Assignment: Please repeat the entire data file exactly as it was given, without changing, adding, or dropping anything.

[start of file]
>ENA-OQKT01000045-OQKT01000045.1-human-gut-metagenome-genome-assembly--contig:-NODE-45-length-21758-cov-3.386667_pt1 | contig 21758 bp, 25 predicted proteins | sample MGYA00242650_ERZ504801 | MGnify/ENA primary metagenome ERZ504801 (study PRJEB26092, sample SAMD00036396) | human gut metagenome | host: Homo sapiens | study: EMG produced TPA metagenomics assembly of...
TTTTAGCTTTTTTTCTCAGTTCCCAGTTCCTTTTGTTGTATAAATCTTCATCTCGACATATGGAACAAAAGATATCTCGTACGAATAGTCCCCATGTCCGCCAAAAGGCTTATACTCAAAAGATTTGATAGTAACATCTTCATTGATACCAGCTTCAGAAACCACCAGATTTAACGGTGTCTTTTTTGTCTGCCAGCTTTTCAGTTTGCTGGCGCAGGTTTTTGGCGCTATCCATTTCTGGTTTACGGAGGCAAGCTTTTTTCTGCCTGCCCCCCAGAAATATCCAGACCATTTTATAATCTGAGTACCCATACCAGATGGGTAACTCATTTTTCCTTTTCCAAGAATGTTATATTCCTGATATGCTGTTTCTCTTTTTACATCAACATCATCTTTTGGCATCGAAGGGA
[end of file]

>ENA-OQKT01000045-OQKT01000045.1-human-gut-metagenome-genome-assembly--contig:-NODE-45-length-21758-cov-3.386667_pt1 | contig 21758 bp, 25 predicted proteins | sample MGYA00242650_ERZ504801 | MGnify/ENA primary metagenome ERZ504801 (study PRJEB26092, sample SAMD00036396) | human gut metagenome | host: Homo sapiens | study: EMG produced TPA metagenomics assembly of...
TTTTAGCTTTTTTTCTCAGTTCCCAGTTCCTTTTGTTGTATAAATCTTCATCTCGACATATGGAACAAAAGATATCTCGTACGAATAGTCCCCATGTCCGCCAAAAGGCTTATACTCAAAAGATTTGATAGTAACATCTTCATTGATACCAGCTTCAGAAACCACCAGATTTAACGGTGTCTTTTTTGTCTGCCAGCTTTTCAGTTTGCTGGCGCAGGTTTTTGGCGCTATCCATTTCTGGTTTACGGAGGCAAGCTTTTTTCTGCCTGCCCCCCAGAAATATCCAGACCATTTTATAATCTGAGTACCCATACCAGATGGGTAACTCATTTTTCCTTTTCCAAGAATGTTATATTCCTGATATGCTGTTTCTCTTTTTACATCAACATCATCTTTTGGCATCGAAGGGA